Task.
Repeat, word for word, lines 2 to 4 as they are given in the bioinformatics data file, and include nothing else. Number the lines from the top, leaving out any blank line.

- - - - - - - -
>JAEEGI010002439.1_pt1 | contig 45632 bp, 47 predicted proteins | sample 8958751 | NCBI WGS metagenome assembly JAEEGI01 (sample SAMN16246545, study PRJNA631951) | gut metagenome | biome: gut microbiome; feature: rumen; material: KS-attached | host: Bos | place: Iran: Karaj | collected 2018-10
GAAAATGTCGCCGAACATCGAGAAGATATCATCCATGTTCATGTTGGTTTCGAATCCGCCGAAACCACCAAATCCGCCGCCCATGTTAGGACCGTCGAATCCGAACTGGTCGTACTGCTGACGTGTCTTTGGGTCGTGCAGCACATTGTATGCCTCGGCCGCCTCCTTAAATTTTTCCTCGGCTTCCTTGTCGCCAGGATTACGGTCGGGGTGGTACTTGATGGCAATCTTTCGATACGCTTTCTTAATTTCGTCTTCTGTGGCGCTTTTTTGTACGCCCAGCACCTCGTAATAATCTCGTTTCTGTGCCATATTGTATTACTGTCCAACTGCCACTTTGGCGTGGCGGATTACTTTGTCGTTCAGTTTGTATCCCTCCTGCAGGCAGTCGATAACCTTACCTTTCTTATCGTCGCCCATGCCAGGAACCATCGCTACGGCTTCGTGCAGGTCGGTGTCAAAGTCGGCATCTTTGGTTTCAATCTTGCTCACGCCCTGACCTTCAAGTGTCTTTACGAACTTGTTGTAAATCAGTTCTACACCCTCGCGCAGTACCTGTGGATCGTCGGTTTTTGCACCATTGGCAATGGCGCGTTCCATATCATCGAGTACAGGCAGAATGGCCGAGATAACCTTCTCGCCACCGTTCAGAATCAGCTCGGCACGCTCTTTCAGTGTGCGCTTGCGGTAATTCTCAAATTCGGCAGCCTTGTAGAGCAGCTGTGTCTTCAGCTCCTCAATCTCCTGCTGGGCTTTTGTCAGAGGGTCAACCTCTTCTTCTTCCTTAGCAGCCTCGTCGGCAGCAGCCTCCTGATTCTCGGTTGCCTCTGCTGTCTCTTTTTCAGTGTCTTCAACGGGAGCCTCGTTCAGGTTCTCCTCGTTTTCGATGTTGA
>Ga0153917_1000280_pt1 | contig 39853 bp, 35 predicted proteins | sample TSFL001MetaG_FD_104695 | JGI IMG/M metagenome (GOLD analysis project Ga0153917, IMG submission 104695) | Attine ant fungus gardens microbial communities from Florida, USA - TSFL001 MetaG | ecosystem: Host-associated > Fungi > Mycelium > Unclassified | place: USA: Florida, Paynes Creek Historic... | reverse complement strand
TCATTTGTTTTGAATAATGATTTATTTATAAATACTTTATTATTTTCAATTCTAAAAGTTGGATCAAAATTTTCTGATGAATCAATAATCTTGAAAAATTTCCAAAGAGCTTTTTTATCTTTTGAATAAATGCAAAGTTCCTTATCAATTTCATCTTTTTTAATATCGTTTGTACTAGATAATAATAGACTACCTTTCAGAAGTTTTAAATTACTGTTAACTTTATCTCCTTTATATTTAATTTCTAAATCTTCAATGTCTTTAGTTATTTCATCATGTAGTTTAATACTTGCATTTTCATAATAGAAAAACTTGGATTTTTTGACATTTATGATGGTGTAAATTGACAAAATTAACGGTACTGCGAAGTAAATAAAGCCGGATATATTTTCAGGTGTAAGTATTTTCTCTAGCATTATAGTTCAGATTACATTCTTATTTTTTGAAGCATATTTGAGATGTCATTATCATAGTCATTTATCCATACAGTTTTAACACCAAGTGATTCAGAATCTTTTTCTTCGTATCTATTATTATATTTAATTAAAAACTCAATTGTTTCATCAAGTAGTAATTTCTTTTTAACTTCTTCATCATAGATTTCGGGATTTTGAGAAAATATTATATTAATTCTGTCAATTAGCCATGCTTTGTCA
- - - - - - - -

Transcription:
GAAAATGTCGCCGAACATCGAGAAGATATCATCCATGTTCATGTTGGTTTCGAATCCGCCGAAACCACCAAATCCGCCGCCCATGTTAGGACCGTCGAATCCGAACTGGTCGTACTGCTGACGTGTCTTTGGGTCGTGCAGCACATTGTATGCCTCGGCCGCCTCCTTAAATTTTTCCTCGGCTTCCTTGTCGCCAGGATTACGGTCGGGGTGGTACTTGATGGCAATCTTTCGATACGCTTTCTTAATTTCGTCTTCTGTGGCGCTTTTTTGTACGCCCAGCACCTCGTAATAATCTCGTTTCTGTGCCATATTGTATTACTGTCCAACTGCCACTTTGGCGTGGCGGATTACTTTGTCGTTCAGTTTGTATCCCTCCTGCAGGCAGTCGATAACCTTACCTTTCTTATCGTCGCCCATGCCAGGAACCATCGCTACGGCTTCGTGCAGGTCGGTGTCAAAGTCGGCATCTTTGGTTTCAATCTTGCTCACGCCCTGACCTTCAAGTGTCTTTACGAACTTGTTGTAAATCAGTTCTACACCCTCGCGCAGTACCTGTGGATCGTCGGTTTTTGCACCATTGGCAATGGCGCGTTCCATATCATCGAGTACAGGCAGAATGGCCGAGATAACCTTCTCGCCACCGTTCAGAATCAGCTCGGCACGCTCTTTCAGTGTGCGCTTGCGGTAATTCTCAAATTCGGCAGCCTTGTAGAGCAGCTGTGTCTTCAGCTCCTCAATCTCCTGCTGGGCTTTTGTCAGAGGGTCAACCTCTTCTTCTTCCTTAGCAGCCTCGTCGGCAGCAGCCTCCTGATTCTCGGTTGCCTCTGCTGTCTCTTTTTCAGTGTCTTCAACGGGAGCCTCGTTCAGGTTCTCCTCGTTTTCGATGTTGA
>Ga0153917_1000280_pt1 | contig 39853 bp, 35 predicted proteins | sample TSFL001MetaG_FD_104695 | JGI IMG/M metagenome (GOLD analysis project Ga0153917, IMG submission 104695) | Attine ant fungus gardens microbial communities from Florida, USA - TSFL001 MetaG | ecosystem: Host-associated > Fungi > Mycelium > Unclassified | place: USA: Florida, Paynes Creek Historic... | reverse complement strand
TCATTTGTTTTGAATAATGATTTATTTATAAATACTTTATTATTTTCAATTCTAAAAGTTGGATCAAAATTTTCTGATGAATCAATAATCTTGAAAAATTTCCAAAGAGCTTTTTTATCTTTTGAATAAATGCAAAGTTCCTTATCAATTTCATCTTTTTTAATATCGTTTGTACTAGATAATAATAGACTACCTTTCAGAAGTTTTAAATTACTGTTAACTTTATCTCCTTTATATTTAATTTCTAAATCTTCAATGTCTTTAGTTATTTCATCATGTAGTTTAATACTTGCATTTTCATAATAGAAAAACTTGGATTTTTTGACATTTATGATGGTGTAAATTGACAAAATTAACGGTACTGCGAAGTAAATAAAGCCGGATATATTTTCAGGTGTAAGTATTTTCTCTAGCATTATAGTTCAGATTACATTCTTATTTTTTGAAGCATATTTGAGATGTCATTATCATAGTCATTTATCCATACAGTTTTAACACCAAGTGATTCAGAATCTTTTTCTTCGTATCTATTATTATATTTAATTAAAAACTCAATTGTTTCATCAAGTAGTAATTTCTTTTTAACTTCTTCATCATAGATTTCGGGATTTTGAGAAAATATTATATTAATTCTGTCAATTAGCCATGCTTTGTCA